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Toxicol Sci. 2004 Dec;82(2):525-33. Epub 2004 Sep 1.

Functional innervation in tissue engineered models for in vitro study and testing purposes.

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  • 1University of Ottawa Eye Institute, Ottawa Health Research Institute--Vision Centre, and Department of Cellular and Molecular Medicine, University of Ottawa, Ottawa, Ontario, K1H 8L6, Canada.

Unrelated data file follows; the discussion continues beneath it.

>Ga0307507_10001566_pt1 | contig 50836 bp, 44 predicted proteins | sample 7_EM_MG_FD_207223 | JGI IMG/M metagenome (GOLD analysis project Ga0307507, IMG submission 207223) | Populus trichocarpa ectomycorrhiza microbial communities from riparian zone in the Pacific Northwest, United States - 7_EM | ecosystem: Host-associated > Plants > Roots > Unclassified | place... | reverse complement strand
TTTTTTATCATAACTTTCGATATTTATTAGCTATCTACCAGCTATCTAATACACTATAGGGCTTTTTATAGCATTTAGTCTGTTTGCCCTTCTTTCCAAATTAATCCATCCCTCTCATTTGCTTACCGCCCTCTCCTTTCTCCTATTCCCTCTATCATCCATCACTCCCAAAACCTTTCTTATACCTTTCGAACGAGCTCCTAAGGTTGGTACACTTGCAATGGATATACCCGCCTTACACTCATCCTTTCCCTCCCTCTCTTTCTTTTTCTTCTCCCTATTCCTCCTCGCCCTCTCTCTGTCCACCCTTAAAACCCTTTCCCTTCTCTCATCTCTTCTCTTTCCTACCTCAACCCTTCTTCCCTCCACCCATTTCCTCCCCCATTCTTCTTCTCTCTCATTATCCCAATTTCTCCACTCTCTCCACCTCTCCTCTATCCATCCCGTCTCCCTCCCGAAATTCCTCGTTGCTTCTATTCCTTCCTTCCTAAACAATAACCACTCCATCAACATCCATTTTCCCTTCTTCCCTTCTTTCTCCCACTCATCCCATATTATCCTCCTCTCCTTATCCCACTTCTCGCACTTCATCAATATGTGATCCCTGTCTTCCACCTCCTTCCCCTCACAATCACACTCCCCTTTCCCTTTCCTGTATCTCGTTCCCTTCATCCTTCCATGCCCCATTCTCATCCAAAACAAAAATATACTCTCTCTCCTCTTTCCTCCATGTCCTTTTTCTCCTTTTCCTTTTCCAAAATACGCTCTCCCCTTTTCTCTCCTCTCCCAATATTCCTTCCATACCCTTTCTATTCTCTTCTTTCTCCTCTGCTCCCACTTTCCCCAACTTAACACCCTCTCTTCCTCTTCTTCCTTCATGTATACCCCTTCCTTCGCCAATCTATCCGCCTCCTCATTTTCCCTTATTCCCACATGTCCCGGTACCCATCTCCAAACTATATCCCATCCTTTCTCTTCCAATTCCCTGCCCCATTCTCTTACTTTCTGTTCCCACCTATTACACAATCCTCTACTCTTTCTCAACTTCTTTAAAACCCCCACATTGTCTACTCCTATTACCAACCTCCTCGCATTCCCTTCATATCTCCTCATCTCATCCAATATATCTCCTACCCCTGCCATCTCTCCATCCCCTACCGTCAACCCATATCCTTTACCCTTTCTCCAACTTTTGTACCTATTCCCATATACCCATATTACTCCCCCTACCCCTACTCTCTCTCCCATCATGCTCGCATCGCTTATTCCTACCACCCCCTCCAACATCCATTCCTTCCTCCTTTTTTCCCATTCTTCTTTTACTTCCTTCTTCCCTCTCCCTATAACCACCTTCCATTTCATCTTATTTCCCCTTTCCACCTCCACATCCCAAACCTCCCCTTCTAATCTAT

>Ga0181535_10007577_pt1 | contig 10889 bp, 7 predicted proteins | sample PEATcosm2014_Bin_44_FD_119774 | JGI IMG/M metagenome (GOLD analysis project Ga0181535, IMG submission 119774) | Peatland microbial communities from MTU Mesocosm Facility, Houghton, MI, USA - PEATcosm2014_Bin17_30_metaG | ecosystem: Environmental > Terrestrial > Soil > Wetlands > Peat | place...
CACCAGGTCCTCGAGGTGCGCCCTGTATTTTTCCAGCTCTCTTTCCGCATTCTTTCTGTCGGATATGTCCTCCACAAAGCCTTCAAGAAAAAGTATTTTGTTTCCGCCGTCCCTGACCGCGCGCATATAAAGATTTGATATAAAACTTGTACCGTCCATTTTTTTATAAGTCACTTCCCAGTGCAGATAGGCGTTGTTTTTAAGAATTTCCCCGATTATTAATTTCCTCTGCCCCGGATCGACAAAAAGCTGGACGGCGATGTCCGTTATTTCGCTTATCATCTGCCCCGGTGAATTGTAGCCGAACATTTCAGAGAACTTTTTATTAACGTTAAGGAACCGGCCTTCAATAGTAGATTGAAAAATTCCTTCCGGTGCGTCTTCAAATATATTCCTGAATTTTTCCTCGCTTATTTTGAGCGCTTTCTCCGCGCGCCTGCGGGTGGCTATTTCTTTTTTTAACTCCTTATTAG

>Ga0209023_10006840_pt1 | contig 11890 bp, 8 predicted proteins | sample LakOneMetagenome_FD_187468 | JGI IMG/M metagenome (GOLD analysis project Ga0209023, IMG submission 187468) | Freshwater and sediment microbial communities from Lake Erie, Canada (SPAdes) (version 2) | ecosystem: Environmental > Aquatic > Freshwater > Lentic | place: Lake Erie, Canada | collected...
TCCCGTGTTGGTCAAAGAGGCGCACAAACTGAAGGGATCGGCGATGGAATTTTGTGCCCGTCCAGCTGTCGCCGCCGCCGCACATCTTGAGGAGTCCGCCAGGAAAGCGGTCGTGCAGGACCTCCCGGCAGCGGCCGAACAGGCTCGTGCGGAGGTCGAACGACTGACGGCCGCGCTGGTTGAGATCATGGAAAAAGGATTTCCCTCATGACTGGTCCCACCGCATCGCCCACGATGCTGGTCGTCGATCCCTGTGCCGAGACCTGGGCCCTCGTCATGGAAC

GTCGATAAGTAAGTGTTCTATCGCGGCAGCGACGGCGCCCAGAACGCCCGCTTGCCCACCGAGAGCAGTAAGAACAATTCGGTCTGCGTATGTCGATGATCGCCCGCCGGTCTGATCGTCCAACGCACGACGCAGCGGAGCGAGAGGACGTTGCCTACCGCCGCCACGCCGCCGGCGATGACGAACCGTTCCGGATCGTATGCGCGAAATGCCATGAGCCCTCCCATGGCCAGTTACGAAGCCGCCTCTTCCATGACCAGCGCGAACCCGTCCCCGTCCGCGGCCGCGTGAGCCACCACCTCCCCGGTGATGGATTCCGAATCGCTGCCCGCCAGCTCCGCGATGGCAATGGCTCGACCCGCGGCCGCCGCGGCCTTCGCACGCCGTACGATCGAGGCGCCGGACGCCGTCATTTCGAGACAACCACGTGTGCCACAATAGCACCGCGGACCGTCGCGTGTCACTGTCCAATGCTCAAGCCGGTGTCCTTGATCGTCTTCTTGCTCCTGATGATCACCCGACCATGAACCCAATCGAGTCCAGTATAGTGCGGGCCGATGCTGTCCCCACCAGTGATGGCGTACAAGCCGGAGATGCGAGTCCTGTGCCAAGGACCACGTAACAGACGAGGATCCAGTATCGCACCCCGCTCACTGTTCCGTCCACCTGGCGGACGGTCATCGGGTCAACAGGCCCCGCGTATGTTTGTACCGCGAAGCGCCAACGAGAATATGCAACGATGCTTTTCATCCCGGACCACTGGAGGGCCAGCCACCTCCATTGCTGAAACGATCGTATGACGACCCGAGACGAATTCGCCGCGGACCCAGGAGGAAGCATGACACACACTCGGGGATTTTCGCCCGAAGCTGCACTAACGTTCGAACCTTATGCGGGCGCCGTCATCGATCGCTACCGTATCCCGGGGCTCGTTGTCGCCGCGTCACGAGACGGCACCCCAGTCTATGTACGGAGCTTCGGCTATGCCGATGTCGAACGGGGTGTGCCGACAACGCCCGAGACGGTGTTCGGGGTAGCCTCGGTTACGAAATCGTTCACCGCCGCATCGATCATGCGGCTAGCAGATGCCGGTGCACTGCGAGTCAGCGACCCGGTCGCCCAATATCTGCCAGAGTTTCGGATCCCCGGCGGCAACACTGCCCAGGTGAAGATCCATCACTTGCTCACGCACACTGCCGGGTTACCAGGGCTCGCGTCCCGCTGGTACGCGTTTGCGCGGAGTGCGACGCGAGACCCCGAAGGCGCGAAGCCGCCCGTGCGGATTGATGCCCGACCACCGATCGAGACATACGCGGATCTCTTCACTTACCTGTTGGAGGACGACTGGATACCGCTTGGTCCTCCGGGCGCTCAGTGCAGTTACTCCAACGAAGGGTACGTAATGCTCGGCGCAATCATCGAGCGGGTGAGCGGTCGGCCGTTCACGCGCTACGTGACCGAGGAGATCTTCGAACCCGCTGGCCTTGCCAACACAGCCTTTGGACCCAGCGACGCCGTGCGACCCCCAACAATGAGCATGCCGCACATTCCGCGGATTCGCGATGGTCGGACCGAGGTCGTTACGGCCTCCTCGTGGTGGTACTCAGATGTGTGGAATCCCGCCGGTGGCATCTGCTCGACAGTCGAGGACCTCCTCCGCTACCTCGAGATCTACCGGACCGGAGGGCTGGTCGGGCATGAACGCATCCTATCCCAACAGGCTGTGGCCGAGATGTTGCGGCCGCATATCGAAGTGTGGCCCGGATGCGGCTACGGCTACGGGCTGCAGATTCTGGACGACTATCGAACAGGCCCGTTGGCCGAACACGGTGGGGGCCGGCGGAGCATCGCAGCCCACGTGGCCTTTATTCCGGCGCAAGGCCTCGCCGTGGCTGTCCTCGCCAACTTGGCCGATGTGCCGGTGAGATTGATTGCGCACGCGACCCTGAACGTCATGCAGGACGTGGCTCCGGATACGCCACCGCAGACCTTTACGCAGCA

The biotechnology industry is rapidly expanding and the emerging field of tissue engineering is projected to have a high impact in the near future. Recently the field of cellular, drug, and prosthetic delivery has melded with the field of tissue engineering to make simulated tissues. In addition to their roles as tissue substitutes for transplantation, these simulated tissues may provide more accurate models and environments for toxicology testing and the study of peripheral nerves. The current study demonstrates the importance of innervation, in general, for the function of engineered tissues. We observe that the presence of nerves in a tissue engineered (TE) human cornea model enhances the growth of the epithelium and the formation of its protective mucin layer. Innervation also confers protection to the epithelium from chemical insult, as determined by the level of post-treatment epithelial cell death. We demonstrate differential responses of the nerves to chemical stimuli by changes in intracellular sodium as measured by 2-photon microscopy. The 2-photon imaging techniques also allow for the visualization and study of the fine sensory axon fibers within the 3-dimensional tissue. This work demonstrates a role for innervation in the protective quality and function of the engineered tissue, and the potential to use the nerves themselves as indicators of the severity of an insult. These results are important to consider for the development of any optimized TE models for in vitro study and testing purposes.

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